Mysterious radiation bursts about every 1000 years: Danger for modern technology

Erratic but repeated, the Earth has been hit by mysterious bursts of radiation. The cause is unclear, but a recurrence would be devastating.

Roughly once every thousand years, mysterious and potentially devastating astrophysical events have left their mark on tree rings across the globe. That’s what Australian researchers have determined, who now warn that the probability of something like this happening again in the next decade is over one percent.

“The consequences for global infrastructure would be unimaginable,” warns University of Queensland physicist Benjamin Pope. Modern technology such as satellites, internet cables, power lines, and transformers would be destroyed. At the same time, however, it is still unclear what the events, the traces of which he and his team investigated, were all about. The last one was over 1200 years ago.

The research team analyzed the so-called Miyake events, named after the discoverer of the first immense accumulation of the carbon isotope C-14 in the annual rings of trees. This occurs when radiation hits the Earth’s atmosphere. Around the year 774, huge amounts of it were suddenly produced when an immense amount of radiation hit the earth. At the same time, there is as good as no evidence that the event was visible to people at the time. An immense gamma-ray burst may have been the cause. In the meantime, further Miyake events have been found on the basis of tree rings. Something similar happened around 7176 BC, 5410 BC, 5259 BC, 663 BC, and around 993.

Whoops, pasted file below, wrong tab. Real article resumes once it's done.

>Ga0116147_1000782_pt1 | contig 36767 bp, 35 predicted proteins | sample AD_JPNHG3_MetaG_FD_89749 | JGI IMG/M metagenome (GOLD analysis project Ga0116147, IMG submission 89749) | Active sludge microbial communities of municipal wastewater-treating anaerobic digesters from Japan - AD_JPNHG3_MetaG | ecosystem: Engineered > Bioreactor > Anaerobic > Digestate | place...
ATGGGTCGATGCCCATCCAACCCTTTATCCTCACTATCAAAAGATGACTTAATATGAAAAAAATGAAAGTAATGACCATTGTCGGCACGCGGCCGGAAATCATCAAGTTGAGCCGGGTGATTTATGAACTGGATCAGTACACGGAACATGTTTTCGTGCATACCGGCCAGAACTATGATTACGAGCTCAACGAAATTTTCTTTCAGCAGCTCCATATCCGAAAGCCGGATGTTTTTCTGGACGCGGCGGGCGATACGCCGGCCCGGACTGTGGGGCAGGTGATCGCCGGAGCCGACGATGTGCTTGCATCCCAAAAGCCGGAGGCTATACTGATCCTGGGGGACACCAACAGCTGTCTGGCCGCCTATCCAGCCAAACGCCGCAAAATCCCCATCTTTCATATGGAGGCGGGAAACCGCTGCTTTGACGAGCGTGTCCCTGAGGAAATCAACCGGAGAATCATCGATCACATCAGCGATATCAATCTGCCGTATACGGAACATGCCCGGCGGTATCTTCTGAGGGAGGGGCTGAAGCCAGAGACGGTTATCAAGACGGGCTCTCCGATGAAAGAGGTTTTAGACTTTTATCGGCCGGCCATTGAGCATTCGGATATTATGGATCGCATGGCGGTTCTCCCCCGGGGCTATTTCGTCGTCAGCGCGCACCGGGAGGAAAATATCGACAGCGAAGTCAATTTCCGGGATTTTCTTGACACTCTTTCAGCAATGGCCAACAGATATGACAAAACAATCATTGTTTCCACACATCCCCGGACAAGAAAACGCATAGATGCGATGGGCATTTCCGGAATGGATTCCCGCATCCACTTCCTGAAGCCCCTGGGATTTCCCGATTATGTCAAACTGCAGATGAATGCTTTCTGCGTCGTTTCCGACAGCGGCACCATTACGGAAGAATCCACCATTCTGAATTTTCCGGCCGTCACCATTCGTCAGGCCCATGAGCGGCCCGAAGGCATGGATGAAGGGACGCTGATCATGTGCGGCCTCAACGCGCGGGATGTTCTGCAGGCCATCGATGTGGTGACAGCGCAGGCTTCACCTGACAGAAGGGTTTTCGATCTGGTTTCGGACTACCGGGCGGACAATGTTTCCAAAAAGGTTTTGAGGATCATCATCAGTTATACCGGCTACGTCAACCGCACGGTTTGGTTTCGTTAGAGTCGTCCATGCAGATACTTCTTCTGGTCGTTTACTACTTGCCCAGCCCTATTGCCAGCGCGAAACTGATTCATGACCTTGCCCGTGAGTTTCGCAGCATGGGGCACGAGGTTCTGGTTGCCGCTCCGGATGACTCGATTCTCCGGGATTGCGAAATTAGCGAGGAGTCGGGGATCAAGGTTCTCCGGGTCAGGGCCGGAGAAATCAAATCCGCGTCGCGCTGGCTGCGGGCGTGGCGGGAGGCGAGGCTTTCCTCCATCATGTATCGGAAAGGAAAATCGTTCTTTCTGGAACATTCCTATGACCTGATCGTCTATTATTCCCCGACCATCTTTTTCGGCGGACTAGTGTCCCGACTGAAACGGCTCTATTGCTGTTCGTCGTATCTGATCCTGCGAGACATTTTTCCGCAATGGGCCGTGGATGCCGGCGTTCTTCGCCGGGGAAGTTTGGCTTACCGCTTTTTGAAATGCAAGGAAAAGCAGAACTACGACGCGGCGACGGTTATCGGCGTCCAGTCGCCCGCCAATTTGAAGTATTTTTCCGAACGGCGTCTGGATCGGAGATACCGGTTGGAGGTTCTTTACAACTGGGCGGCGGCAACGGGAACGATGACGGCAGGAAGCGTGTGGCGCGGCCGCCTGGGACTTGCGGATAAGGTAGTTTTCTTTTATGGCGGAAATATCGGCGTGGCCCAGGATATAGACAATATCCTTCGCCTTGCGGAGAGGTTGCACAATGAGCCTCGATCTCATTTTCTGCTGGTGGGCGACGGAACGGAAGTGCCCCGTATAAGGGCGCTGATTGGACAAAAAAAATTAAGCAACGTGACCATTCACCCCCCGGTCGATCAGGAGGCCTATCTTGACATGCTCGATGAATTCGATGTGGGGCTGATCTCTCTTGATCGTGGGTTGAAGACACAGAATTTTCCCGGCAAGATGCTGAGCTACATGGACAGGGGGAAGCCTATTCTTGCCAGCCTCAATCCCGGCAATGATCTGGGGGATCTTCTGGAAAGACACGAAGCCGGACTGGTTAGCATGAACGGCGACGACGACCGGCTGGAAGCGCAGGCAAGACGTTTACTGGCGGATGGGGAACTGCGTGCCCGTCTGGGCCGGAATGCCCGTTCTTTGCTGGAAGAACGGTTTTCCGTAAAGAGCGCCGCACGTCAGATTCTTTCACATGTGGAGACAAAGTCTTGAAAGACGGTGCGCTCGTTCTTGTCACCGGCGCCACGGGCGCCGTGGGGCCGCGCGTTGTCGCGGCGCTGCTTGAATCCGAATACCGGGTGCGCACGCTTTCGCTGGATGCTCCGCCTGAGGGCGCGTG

So far, solar flares have been thought to be the most likely explanation, Pope writes. However, the new analysis would raise doubts. Their work did not show a consistent connection to the solar cycle, and various characteristics would speak against an astrophysical – but also against a geophysical – explanation. While some were arguably short-lived, others would have lasted for years. It is all the more important to find out what exactly caused the immense increase in C-14 in each case. The fact that we still don’t know what it is about and therefore cannot predict such an event is “very disturbing”. Overall, the finds are extremely alarming and further research is urgently needed.

Research now published in the Proceedings of the Royal Society A indicates that the event occurred two years before a solar maximum during Charlemagne’s lifetime, while the two occurred at a minimum in the sixth millennium BC. Unlike previous studies, the team did not find sufficient evidence that the magnitude of the C-14 increase depends on latitude. They still think it is possible that the finding of a sometimes longer-lasting radiation burst can be explained by biological or atmospheric processes. But if it is confirmed, at least some traces should not be due to an explosion in space, but rather some kind of storm.

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